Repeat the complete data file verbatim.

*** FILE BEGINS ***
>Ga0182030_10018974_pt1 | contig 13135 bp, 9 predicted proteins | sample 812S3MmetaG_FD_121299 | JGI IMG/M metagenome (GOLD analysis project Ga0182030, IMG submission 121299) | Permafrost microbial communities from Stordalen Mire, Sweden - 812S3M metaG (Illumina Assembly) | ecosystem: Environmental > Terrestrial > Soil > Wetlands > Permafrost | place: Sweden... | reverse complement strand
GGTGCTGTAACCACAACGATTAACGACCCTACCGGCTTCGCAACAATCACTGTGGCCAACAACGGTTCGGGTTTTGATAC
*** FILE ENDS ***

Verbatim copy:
>Ga0182030_10018974_pt1 | contig 13135 bp, 9 predicted proteins | sample 812S3MmetaG_FD_121299 | JGI IMG/M metagenome (GOLD analysis project Ga0182030, IMG submission 121299) | Permafrost microbial communities from Stordalen Mire, Sweden - 812S3M metaG (Illumina Assembly) | ecosystem: Environmental > Terrestrial > Soil > Wetlands > Permafrost | place: Sweden... | reverse complement strand
GGTGCTGTAACCACAACGATTAACGACCCTACCGGCTTCGCAACAATCACTGTGGCCAACAACGGTTCGGGTTTTGATAC